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    I incorporate 'ear training' into just about every lesson. I play phrases, and they get played back as echoes.
    – Tim
    Dec 9, 2020 at 16:26
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    Focus of ear training is to improve the understanding of what you hear, not your instrument technique. Many exercises are done by singing, which is the most directly accessible instrument for most of us. Dec 9, 2020 at 17:08
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    @Hank 1. Your question was about playing by ear, not about harmonizing. For harmonizing knowledge of music theory (e.g. harmony) comes handy. 2. Nevertheless ear training develops your music imagination and is essential for any kind of creative work. Dec 9, 2020 at 17:11
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In a nutshell: trial and error

Even without any lessons at all, if you spend some time with an instrument, you'll probably figure out how to play something with it.

On top of that, if you can watch someone play, and/or learn other musical skills, and/or have some extra talent of your own, then your skills will naturally develop even faster and to a higher degree.

All in all, it's not very different from how we learn your own mother language: listening, imitation, feedback, and practice. You will notice that formal training, while helpful for refining it, is not actually necessary.

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  • so they learn to play by ear outside of music lessons as music lessons never focus on playing by ear? They just play music at home away from the teacher?
    – user20754
    Dec 9, 2020 at 16:59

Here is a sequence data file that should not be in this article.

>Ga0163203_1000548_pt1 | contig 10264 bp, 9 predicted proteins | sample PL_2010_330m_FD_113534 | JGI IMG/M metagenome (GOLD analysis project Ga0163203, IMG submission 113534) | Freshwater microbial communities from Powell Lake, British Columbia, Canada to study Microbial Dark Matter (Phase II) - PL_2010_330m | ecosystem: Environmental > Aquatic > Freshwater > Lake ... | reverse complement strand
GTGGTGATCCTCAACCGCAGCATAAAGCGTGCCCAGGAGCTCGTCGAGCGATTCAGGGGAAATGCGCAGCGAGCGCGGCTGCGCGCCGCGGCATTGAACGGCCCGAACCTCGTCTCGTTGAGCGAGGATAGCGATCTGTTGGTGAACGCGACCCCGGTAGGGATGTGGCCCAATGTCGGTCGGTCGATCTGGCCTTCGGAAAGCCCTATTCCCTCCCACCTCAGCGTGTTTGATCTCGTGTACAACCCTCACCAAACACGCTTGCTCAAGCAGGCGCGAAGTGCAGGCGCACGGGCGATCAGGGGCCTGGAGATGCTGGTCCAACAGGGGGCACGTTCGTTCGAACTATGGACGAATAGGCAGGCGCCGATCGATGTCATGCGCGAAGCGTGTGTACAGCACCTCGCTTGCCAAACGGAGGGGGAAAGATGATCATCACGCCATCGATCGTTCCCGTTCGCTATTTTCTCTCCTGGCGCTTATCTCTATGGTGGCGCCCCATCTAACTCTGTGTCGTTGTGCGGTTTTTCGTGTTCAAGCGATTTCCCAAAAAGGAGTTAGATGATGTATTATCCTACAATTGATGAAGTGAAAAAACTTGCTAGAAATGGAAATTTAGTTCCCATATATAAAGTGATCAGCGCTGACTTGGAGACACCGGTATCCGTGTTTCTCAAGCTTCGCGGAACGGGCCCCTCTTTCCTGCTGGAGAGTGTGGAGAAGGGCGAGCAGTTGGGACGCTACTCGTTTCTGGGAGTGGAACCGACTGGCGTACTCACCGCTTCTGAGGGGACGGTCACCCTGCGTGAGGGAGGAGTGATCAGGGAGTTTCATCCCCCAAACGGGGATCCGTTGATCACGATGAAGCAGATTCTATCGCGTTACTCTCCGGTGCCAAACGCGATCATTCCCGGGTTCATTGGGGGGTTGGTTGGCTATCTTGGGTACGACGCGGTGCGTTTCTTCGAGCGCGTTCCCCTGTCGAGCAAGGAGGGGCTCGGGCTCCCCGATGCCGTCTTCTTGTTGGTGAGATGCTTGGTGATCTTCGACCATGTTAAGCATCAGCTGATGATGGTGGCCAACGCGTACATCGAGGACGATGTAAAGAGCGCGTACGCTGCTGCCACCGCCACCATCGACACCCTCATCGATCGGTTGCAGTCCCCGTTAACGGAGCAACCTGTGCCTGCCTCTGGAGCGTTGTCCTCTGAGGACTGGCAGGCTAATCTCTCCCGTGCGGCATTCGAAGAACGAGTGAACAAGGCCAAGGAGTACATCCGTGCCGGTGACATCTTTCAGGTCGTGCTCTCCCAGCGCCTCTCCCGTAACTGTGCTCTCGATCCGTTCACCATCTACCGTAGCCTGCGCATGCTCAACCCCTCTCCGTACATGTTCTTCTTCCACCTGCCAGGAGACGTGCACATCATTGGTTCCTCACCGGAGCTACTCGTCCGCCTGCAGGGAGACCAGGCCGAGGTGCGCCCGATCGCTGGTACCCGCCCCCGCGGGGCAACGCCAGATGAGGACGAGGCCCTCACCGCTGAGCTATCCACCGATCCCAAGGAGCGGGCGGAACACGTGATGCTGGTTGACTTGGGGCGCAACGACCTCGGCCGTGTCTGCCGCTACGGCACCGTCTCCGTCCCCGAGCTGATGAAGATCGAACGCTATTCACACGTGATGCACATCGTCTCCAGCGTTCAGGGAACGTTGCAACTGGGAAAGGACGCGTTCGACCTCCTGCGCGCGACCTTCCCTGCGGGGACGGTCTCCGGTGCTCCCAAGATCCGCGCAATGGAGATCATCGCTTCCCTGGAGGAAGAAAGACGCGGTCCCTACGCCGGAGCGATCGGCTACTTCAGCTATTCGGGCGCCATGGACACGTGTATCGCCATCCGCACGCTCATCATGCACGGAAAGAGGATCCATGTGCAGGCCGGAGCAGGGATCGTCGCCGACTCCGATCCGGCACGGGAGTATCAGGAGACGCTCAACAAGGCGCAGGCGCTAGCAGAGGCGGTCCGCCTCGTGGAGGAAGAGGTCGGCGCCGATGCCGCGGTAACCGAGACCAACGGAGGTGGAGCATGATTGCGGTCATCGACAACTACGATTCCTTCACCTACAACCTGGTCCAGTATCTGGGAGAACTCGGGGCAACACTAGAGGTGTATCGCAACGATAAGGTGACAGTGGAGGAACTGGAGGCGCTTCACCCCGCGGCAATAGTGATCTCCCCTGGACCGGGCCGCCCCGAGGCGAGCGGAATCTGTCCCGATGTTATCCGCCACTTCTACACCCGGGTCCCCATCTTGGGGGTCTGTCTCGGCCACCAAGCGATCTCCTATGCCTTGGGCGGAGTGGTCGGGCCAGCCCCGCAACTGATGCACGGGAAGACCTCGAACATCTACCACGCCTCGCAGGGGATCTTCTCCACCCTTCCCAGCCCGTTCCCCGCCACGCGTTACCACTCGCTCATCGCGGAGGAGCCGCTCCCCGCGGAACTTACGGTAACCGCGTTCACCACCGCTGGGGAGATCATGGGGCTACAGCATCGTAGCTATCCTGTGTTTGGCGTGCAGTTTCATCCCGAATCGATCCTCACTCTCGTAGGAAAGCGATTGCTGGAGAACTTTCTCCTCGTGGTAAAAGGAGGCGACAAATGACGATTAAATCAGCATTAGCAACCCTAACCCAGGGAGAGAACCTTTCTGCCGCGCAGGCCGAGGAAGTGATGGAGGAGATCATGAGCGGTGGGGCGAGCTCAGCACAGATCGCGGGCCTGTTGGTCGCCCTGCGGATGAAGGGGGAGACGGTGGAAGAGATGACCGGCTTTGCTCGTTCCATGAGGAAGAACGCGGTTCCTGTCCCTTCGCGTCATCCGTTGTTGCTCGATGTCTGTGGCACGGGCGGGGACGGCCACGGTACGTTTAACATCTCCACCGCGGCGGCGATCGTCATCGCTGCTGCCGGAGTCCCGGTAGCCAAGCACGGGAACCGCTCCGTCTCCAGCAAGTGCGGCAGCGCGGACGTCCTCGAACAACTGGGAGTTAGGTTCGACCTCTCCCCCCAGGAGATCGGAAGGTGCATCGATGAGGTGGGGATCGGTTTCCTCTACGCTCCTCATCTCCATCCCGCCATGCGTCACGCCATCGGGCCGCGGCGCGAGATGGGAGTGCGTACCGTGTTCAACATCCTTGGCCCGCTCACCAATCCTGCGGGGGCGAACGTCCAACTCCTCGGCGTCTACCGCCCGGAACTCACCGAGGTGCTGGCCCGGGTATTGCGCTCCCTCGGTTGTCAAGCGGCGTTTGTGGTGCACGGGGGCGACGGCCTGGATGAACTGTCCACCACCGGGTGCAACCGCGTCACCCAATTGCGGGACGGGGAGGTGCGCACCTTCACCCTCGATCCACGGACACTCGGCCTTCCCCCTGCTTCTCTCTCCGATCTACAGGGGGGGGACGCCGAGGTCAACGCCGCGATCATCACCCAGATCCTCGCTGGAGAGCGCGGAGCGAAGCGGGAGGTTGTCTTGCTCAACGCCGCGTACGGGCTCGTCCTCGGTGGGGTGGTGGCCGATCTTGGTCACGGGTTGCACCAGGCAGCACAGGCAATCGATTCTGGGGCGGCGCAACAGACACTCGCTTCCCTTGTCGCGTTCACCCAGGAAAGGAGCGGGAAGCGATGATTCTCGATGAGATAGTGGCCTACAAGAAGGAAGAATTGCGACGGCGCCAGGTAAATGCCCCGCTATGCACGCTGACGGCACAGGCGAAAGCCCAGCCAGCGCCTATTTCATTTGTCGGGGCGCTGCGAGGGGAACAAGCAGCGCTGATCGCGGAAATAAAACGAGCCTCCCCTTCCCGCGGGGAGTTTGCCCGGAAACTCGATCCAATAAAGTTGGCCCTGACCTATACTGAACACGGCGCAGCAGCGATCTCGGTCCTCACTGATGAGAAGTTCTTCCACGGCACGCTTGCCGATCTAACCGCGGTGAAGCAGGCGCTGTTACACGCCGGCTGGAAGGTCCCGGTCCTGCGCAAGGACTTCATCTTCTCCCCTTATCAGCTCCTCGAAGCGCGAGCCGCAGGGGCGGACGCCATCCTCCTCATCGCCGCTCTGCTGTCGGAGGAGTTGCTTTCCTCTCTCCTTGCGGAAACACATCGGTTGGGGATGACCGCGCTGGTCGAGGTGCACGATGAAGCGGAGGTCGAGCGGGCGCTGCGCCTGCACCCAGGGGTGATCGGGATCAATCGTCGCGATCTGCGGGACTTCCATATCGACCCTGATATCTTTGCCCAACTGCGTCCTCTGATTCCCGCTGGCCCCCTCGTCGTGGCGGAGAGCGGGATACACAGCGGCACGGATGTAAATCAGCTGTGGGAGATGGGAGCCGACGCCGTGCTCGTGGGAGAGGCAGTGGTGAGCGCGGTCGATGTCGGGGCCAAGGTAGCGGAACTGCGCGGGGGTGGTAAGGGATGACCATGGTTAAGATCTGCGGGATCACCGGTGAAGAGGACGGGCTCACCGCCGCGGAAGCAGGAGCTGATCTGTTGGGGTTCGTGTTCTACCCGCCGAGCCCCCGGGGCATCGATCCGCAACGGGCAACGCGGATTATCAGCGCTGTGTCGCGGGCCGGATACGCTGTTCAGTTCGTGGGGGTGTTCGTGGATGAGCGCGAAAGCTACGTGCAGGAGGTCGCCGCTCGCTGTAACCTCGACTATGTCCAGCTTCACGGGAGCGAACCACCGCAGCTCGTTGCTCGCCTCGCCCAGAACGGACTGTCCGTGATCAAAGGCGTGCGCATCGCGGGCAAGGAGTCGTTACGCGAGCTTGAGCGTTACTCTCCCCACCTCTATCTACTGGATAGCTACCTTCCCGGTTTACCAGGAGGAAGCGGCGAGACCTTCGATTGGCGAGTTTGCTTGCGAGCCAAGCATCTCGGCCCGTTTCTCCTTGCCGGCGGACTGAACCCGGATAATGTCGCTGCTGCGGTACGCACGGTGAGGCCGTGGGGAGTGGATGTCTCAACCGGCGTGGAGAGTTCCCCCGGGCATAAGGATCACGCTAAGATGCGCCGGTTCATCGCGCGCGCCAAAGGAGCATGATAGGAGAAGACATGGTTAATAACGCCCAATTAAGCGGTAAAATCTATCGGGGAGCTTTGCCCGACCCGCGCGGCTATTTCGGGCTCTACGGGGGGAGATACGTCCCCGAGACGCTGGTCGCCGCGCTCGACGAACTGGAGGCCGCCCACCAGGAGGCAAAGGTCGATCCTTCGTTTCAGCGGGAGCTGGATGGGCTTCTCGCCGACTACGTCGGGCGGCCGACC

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    @Hank almost any musical activity, including music lessons, develops the musical ear, directly or indirectly. Formal ear training is more direct, of course. Besides that, some people have a knack for picking things up very quickly. And finally, some practice is always necessary, so in the scenario you describe, yes, it's likely that those good players do some other playing or practicing at home or elsewhere.
    – MMazzon
    Dec 9, 2020 at 18:16
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    @Hank - in my formal piano (and other) lessons, I was discouraged from playing by ear, constantly. All that side of music came from anywhere else but lessons, often just playing by myself, and occasionally, others.
    – Tim
    Dec 10, 2020 at 15:58
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Playing by ear is resulting of solfege and the theory of harmony. Solfege means singing intervals and identifying chords and tunes by ear (sight reading). This belongs to every study of music.

A church musician normally might not always have all this knowledge in his baggage. I starte also with trial and error and improvising songs and choruses. This was a great advantage when studying music theory.

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  • where do I find solfege methods?
    – user20754
    Dec 9, 2020 at 17:18
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    the simplest way is to sing scales and intervals and practice chords. I have learnt most successful when singing a) triads and b) seventh chords with their resolution: a) domiso, refala .... and b) sotirefa -> mido. Dec 9, 2020 at 18:24